Every year around April 1st we get a wave of news coverage about college admissions. Even though research has not (yet) shown that attending an elite school means you’ll make more money, lots of other studies suggest that it does matter. Often the ways it matters are difficult to measure, but they include social networks and access to resources, information, and opportunities.
This year three much talked about op-eds were published within a day of one another. First there was the New York Times piece by Claire Vaye Watkins, “The Ivy League was Another Planet.” Then the next day brought Suzy Lee Weiss’ “To (All) the Colleges That Rejected Me: If only I had a tiger mom or started a fake charity)” and Susan Patton’s letter in The Daily Princetonian, “Advice for the young women of Princeton: the daughters I never had.” The Weiss and Patton pieces have been extremely polarizing (if you haven’t read them, click through and you’ll immediately see why). The Watkins piece has a much more measured, even sociological bent to it, making a connection between information (and lack thereof) about the Ivy League to an abundance of information about the military option in poor American communities.
I haven’t seen anyone connect these three pieces, but to me they all address what sociologists call cultural capital. Weiss and Patton– who I kind of see as same sides of a generational coin– know that attending an Ivy brings you a particular type of cultural capital; it’s why Weiss wanted to attend one and why Patton says Ivy Leaguers should practice assortative mating (a college classmate, Ross Douthat [who incidentally also married a fellow ’02er like I did] wrote about this exceptionally well in the the Times). Now both women seem uncomfortably and unlikelably elitist (Patton claims her ex-husband went to a no-name college and in an interesting Today Show appearance Weiss seems to put down Penn State) but that doesn’t mean there isn’t a kernel of truth in what they are saying. Watkins’ piece is evidence of that. Attending an Ivy means knowing enough to get there, and getting access to lots of other information once you are “in.”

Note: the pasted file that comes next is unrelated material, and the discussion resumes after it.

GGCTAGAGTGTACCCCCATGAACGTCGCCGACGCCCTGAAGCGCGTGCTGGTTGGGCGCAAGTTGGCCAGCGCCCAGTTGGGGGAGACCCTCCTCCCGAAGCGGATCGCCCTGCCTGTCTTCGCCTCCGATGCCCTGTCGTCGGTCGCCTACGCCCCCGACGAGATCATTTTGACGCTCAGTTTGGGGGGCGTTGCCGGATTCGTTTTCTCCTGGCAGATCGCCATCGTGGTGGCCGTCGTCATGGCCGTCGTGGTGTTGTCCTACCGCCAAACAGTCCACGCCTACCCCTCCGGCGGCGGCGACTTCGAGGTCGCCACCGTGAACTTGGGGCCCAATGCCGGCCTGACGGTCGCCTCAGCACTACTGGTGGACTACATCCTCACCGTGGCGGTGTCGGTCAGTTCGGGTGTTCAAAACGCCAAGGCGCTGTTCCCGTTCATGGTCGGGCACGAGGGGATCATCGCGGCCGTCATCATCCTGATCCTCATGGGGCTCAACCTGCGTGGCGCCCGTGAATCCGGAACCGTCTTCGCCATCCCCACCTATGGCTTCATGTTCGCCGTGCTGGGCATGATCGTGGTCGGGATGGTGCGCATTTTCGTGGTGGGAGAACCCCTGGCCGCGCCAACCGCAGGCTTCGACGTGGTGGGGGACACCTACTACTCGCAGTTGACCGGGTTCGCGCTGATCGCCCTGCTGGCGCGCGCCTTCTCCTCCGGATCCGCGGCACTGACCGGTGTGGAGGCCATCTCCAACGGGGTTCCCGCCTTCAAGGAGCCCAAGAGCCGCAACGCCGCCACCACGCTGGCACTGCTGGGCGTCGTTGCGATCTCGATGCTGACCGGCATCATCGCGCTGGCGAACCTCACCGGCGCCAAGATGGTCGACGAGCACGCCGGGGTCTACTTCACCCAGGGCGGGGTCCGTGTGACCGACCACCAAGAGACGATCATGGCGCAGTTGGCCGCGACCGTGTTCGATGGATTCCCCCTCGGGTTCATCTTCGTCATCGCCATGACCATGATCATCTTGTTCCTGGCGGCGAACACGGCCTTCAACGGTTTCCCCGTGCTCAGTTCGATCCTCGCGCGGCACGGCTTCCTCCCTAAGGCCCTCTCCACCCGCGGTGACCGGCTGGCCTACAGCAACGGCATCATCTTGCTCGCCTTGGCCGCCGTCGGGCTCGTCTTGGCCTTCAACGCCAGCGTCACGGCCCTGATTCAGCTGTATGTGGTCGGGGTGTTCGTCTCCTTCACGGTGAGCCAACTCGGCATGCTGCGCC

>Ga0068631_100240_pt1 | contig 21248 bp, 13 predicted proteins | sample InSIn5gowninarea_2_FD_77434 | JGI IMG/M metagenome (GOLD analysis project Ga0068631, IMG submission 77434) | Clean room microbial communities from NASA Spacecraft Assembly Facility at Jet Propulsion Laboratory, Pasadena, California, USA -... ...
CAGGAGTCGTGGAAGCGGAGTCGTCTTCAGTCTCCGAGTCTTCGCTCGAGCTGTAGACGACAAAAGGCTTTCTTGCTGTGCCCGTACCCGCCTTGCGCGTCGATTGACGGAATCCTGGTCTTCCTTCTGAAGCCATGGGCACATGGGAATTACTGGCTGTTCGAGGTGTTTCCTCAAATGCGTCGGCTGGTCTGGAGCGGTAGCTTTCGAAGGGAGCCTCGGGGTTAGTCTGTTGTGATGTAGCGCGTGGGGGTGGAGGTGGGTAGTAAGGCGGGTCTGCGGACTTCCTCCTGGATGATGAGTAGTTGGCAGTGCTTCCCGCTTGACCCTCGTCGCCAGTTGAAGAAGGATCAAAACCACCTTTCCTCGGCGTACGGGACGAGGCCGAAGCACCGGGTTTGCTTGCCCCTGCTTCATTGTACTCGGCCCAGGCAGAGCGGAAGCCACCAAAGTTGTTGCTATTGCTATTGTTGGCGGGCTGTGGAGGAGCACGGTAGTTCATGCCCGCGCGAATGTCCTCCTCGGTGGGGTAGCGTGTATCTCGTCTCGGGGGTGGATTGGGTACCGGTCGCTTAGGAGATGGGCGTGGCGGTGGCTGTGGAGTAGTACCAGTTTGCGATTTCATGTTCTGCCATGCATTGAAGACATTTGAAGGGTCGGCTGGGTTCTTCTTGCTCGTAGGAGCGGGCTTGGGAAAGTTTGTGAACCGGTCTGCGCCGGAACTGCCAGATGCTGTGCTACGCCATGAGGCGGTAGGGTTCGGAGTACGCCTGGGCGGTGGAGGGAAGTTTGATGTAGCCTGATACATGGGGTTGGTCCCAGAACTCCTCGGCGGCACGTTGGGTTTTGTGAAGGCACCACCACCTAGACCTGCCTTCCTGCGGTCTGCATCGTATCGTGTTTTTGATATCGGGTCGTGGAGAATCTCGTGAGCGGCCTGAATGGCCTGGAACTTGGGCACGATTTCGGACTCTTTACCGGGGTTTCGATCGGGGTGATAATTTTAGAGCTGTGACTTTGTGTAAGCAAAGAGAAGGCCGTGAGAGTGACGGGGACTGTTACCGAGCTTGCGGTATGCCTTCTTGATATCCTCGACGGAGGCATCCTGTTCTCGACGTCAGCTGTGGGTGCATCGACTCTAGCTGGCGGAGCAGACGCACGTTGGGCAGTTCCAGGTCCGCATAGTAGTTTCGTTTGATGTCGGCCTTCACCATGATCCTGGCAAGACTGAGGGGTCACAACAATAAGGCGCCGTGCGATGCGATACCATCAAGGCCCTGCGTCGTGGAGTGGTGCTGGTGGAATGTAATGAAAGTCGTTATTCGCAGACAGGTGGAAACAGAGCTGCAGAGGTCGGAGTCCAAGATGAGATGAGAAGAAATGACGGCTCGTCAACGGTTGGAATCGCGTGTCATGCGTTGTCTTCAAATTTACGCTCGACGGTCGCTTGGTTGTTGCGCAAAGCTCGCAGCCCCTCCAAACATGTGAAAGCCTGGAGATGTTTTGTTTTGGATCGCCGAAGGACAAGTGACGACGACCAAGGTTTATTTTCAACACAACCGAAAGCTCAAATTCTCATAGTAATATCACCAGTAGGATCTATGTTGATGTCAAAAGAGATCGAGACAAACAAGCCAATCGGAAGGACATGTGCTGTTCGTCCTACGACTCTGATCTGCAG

Of course, that’s not always without complications: It can also mean a permanent inferiority complex. This is spoken by an outsider who has since managed to become an insider, albeit while trying to retain an outsider’s perspective. I actually write about this at the beginning of my forthcoming book, Playing to Win: Raising Children in a Competitive Culture, as so much of the focus of many parents I met is how their elementary school-age kids will get to an elite college someday (oh, have I mentioned you can now pre-order it on Amazon, Barnes & Noble, and the University of California Press’ website?!).
Watkins, a published author and professor, doesn’t seem caught up in an inferiority complex. Weiss’ self-deprecating humor may yet give her an out and she can enjoy her infamy. I suppose there’s still hope for them that they can marry Patton’s youngest son, since in Patton’s world Princeton men can marry “down”… Although I’m guessing both young women have other foci and aren’t just focused on getting married to an Ivy Leaguer. And if they are, I suppose there’s always graduate school.